Welfare Moment: The Value of a Chocolate Coin
Contributed By Alan J. Parker, Church News contributor
In 2007, my wife, Kathleen, and I served as service missionaries in the Logan Utah Bishops’ Storehouse in Logan, Utah. Our calling was to provide support and service to the storehouse as a day-to-day business—mopping floors, unloading trucks, cleaning onions, and bagging fruits and vegetables. Our most choice assignment was to assist all of the good people who had received an itemized shopping list from their bishop.
Assist, comfort, and provide
They came to the storehouse from a variety of nations, cultures, and religious beliefs. All of them had one thing in common: they were in need and asked the Lord for help.
We were not on a teaching mission. We were called to assist, comfort, and provide daily needs of groceries, clothing, cleaning supplies, and even a Thanksgiving turkey. A happy face, a kind thought, and sometimes a hug can change a person’s outlook on life.
A different way to teach
My wife and I came upon the idea of giving our customers a blessing to take home with them. We first obtained a small velvet bag. It was royal purple in color with two gold pull ties to close the top. We filled it with dollar-sized gold coins filled with a chocolate surprise inside. On each coin we placed a small word: faith, hope, love.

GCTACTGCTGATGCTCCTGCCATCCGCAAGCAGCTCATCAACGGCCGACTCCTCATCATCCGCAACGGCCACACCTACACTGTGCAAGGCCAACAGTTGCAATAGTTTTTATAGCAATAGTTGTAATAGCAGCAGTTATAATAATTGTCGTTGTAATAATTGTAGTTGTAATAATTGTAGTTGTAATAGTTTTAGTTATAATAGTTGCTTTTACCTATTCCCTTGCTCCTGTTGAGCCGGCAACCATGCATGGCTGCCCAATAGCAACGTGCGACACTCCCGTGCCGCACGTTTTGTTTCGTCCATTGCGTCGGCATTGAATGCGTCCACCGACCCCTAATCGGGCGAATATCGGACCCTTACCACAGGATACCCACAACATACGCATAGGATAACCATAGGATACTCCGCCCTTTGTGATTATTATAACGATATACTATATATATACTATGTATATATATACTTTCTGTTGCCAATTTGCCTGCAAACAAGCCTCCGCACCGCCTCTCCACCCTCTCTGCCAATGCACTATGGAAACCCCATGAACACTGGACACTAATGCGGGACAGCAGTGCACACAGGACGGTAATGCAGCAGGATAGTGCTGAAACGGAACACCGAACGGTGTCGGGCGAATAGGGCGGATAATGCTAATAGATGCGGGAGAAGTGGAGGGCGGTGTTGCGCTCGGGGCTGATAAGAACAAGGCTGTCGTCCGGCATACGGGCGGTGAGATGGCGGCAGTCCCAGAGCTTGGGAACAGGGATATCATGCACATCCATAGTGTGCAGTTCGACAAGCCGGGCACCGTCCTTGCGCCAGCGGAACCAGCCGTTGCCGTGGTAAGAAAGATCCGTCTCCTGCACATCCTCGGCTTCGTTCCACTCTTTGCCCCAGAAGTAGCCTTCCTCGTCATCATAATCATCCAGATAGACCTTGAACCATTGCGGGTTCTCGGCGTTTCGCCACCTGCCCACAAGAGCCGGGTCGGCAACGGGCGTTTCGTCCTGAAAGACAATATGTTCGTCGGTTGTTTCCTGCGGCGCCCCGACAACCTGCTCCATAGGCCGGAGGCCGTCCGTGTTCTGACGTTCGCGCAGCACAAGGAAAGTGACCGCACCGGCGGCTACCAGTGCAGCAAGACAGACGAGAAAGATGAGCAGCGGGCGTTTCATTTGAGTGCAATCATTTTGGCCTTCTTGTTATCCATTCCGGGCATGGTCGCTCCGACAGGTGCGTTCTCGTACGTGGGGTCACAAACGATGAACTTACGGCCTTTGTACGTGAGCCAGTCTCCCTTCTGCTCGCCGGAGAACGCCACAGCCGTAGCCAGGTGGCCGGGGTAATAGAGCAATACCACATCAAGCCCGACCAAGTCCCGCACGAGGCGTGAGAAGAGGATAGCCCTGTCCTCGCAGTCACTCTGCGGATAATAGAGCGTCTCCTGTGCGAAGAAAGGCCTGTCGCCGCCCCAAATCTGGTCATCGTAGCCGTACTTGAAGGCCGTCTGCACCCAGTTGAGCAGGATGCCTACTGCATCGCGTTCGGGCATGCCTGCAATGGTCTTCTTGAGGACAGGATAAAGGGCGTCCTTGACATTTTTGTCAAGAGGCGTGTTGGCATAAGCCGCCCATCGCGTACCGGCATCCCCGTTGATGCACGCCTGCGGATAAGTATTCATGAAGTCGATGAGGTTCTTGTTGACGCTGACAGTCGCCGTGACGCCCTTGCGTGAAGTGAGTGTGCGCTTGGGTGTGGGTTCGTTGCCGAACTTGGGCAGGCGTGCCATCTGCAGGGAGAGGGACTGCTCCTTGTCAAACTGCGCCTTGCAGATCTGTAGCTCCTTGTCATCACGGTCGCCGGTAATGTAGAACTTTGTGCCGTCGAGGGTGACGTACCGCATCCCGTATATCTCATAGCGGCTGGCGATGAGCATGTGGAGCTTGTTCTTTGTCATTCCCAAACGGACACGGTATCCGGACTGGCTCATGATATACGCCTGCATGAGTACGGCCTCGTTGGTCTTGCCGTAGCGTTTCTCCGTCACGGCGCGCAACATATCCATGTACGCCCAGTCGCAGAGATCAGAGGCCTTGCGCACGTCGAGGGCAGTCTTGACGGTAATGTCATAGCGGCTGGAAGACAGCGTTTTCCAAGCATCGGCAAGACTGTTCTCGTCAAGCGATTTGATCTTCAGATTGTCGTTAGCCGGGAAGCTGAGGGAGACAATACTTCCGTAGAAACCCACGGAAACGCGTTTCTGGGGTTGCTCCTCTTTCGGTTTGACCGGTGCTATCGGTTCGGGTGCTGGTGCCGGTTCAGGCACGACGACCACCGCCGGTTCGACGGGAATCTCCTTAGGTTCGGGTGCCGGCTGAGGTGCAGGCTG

As our customers finished shopping, we helped them exit the storehouse and load their vehicles, sometimes in the rain or snow. As we finished and were saying goodbye, we would bring out the royal purple velvet bag with the two gold pull ties. As we pulled the top open, we would remove one gold coin and place it in their hand.
“This is for you. You can see by the word on the coin that you can bring more love into your life. When you get home, and all is quiet and still, perhaps before you go to sleep, take the chocolate from the coin and place it in your mouth. As it slowly melts, please remember that your Father in Heaven loves you!”
The love is real
We do not know the results of our actions to our brothers and sisters. However, the response from two individuals taught us that the love our Father in Heaven and His Son, Jesus Christ, have for all of Father’s children is real.
One woman burst back into the bishops’ storehouse and asked the director, “Who was that lady?” With tears in her eyes, she asked again, “Where is she? I have to thank her.” After a hug and a “thank you,” she went on her way, a changed and happier person.
A large man with a rough and rugged background did not say a word when he was given the chocolate coin, but just prior to departing, he was heard to say to himself, “My Father in Heaven loves me!”
—Alan J. Parker is a member of the Lewiston 2nd Ward, Richmond Utah Stake.